David Dennis’s fluidity as the narrator/storyteller is commendable even when his Rap and Hip Hop beats at times feel out of place – there is a method to the madness all is revealed in due course. No denying his rhythm, dance and delivery is like liquid chocolate: smooth and flawless.

The South African born actor Perci Moeketsi’s performance as Nelson Mandela is truthful, warm and precise, his vocal and physical qualities truly resemble Madiba. He finely balances Mandela’s statesman-like skills with his compelling humanity. 

The performance of the evening comes from Peter Van Leden (Blake Erickson): his consummate performance in ‘My Civilization’ is the catharsis for the evening.  Not only is Erickson’s singing amazing, he takes the audience with him on his true emotional journey through time. The fully fledged character holds the resounding resolution of the whole story, from naïve beginnings to self-loathing and hate through to resolution of forgiveness. 

Madiba the Musical is an original English language production of a French show the toured Australia and is now presented in Aotearoa New Zealand.

What qualified two French authors to tell the story of Nelson Mandela – Madiba? A passion, an inspiration, an aspiration? Though feasible in theory it is debatable in reality.  Madiba the Musical does pose the question: Is it as simple as black and white? Is Madiba a white man’s version of a black man’s journey? Is it right for us to tell other indigenous people’s stories? 

Is it possible to let the world learn from the black man’s interpretation?

“It is hard to eulogize any man – to capture in words not just the facts and the dates that make a life, but the essential truth of a person – their private joys and sorrows; the quiet moments and unique qualities that illuminate someone’s soul. How much harder to do so for a giant of history, who moved a nation toward justice, and in the process moved billions around the world.”Barack Obama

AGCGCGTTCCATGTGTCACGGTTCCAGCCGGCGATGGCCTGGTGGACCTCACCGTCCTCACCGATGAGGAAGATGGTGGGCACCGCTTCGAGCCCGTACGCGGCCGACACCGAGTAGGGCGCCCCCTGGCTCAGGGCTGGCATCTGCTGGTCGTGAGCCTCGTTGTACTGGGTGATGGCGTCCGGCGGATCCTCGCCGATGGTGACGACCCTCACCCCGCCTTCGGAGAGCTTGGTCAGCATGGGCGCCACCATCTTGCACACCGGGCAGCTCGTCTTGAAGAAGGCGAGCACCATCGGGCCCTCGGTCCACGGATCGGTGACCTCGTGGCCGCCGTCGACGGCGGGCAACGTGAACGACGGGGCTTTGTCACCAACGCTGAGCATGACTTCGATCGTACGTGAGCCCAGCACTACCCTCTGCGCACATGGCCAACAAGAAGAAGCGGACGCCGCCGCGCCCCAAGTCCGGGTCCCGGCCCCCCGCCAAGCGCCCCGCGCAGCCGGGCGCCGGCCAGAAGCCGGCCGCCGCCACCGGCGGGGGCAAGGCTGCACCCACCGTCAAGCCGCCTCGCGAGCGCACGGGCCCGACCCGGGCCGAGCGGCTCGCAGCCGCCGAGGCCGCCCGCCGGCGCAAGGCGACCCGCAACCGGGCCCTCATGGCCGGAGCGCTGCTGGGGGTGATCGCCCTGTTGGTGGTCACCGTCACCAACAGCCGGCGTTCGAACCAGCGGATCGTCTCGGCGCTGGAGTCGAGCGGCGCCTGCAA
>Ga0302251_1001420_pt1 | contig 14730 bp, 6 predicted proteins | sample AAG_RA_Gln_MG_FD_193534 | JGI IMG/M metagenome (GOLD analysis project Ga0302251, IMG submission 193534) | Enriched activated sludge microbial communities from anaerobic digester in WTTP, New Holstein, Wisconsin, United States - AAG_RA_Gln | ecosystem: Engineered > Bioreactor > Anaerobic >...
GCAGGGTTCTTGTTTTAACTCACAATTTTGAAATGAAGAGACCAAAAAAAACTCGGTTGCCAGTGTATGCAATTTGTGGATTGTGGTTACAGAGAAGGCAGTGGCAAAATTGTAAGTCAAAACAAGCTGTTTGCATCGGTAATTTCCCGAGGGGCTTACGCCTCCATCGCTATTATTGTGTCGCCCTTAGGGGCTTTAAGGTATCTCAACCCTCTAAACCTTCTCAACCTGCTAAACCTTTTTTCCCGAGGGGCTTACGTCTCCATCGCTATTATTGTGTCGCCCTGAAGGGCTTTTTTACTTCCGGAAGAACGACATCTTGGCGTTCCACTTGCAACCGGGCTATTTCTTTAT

“Please explain,” the Narrator (David Dennis) asks of Mandela?

“Why? Why should the future ask the past please explain?”

Why ask Mandela to explain: he need not explain himself. All is revealed by the narrator at the closing as to why he ask the questions; who he is and his right to ask the questions.

“I’ve cherished the ideal of a democratic and free society in which all persons live together in harmony and with equal opportunities. It is an ideal which I hope to live for and to achieve. But if needs be, it is an ideal for which I am prepared to die.” Nelson Mandela, 1964.

Yes there is the bumpy jarring ride between song transitions which is noted in the exciting foot stomping ‘Gumboot Dance’ to the gear-changing ballad that follows. The flow of the storytelling and the emotional journey was interrupted a few too many times, everyone loves a good story so let it flow.

The slightly underdeveloped character arc and the one-dimensional shallowness of the central character give us little to hold on to at times. However, what it lacks in script and emotional depth is made up for by the charm and skill of the cast.

Credit must be given to the authors and composer Jean-Pierre Hadida and Alicia Sebrien: they endured and gave it a go. Over time Madiba the Musical, like a rough African diamond, may become a polished jewel.

Think of Madiba, and the words that brought him comfort within the four walls of a cell: “It matters not how strait the gate, how charged with punishments the scroll, I am the master of my fate: I am the captain of my soul.” Nelson Mandela – Madiba